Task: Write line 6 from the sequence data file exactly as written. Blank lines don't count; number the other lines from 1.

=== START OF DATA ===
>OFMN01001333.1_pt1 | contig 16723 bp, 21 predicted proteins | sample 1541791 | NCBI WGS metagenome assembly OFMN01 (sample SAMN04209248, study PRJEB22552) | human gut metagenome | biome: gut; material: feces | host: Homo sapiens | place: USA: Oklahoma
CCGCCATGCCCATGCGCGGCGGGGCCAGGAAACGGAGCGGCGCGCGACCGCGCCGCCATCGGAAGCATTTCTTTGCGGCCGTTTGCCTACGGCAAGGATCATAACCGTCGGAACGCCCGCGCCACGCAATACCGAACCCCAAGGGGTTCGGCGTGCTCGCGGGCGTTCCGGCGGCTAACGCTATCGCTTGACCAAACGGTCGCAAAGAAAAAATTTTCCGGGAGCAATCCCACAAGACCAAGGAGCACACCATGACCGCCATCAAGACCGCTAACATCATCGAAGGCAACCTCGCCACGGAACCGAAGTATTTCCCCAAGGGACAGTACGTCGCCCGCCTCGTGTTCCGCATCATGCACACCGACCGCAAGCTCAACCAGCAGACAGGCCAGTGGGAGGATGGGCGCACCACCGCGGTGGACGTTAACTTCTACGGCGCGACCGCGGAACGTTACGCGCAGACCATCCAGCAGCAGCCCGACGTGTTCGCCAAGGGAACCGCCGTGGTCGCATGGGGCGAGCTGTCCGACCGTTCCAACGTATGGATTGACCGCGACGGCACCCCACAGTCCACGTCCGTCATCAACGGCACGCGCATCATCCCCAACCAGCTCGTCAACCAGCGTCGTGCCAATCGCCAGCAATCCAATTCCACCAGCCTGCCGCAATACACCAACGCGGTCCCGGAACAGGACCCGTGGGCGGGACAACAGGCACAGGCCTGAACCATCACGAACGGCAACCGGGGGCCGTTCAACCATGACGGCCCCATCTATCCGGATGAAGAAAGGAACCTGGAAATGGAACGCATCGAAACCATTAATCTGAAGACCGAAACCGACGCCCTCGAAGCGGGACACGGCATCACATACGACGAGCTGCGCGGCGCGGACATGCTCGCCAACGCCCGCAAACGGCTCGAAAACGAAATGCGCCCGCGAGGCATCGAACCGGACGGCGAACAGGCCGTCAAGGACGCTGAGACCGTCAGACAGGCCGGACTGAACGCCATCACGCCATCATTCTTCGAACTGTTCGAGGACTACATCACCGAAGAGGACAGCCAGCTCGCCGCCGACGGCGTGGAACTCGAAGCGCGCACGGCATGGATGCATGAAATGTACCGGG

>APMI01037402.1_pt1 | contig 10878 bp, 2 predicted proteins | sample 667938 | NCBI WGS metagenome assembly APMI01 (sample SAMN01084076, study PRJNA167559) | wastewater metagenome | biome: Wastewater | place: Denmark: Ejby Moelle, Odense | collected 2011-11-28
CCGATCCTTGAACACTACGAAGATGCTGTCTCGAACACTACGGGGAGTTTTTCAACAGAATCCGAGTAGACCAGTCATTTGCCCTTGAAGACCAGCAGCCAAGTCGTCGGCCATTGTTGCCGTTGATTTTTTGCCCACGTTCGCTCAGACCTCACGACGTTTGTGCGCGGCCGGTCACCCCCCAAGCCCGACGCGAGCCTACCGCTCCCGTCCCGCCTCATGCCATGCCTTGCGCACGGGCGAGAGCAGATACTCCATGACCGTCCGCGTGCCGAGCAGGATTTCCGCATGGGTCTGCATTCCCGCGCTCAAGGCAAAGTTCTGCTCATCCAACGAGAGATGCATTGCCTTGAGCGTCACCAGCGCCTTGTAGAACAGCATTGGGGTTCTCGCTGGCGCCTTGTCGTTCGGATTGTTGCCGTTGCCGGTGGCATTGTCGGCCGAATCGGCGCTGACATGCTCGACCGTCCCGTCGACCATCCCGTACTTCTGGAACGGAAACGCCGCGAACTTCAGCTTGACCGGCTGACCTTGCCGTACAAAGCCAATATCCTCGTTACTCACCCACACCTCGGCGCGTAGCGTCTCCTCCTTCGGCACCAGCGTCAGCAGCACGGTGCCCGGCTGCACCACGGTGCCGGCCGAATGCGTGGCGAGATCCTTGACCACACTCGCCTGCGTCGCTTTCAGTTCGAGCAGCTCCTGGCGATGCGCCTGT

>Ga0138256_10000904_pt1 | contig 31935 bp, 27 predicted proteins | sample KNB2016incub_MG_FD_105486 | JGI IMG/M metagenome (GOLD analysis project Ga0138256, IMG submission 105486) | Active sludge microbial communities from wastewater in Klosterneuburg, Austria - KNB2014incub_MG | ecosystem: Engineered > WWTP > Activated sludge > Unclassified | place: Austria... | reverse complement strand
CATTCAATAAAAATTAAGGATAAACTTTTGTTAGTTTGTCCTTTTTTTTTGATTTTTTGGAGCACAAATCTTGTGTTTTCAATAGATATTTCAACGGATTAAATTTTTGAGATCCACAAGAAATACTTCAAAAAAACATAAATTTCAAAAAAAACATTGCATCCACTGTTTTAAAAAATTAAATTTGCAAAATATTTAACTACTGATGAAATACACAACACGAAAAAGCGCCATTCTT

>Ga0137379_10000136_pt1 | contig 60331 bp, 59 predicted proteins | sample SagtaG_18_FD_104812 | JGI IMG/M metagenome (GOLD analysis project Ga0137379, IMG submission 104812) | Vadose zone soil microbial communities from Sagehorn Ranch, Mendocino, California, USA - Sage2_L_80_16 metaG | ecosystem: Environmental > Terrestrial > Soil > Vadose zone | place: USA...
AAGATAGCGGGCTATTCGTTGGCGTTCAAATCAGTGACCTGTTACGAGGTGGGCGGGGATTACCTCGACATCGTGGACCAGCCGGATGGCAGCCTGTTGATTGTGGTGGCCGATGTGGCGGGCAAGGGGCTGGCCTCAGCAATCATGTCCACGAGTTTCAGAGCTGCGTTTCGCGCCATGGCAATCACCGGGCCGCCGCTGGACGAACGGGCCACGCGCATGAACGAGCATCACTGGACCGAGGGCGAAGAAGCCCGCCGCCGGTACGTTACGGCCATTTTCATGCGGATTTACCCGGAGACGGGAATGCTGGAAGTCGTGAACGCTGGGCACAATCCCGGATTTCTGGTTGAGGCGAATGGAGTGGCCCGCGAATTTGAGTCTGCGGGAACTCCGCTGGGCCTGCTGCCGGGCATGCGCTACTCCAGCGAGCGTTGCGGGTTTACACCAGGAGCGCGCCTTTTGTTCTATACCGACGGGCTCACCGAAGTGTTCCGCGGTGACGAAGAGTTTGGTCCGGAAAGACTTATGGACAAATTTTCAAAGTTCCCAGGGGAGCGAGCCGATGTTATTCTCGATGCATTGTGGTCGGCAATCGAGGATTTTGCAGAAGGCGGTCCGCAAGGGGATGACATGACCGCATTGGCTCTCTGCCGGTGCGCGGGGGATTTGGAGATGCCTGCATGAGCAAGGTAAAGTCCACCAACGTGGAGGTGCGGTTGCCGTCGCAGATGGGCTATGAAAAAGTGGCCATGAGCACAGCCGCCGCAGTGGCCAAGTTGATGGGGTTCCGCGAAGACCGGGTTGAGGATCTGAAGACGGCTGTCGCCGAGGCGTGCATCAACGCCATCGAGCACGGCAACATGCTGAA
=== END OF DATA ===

CATTCAATAAAAATTAAGGATAAACTTTTGTTAGTTTGTCCTTTTTTTTTGATTTTTTGGAGCACAAATCTTGTGTTTTCAATAGATATTTCAACGGATTAAATTTTTGAGATCCACAAGAAATACTTCAAAAAAACATAAATTTCAAAAAAAACATTGCATCCACTGTTTTAAAAAATTAAATTTGCAAAATATTTAACTACTGATGAAATACACAACACGAAAAAGCGCCATTCTT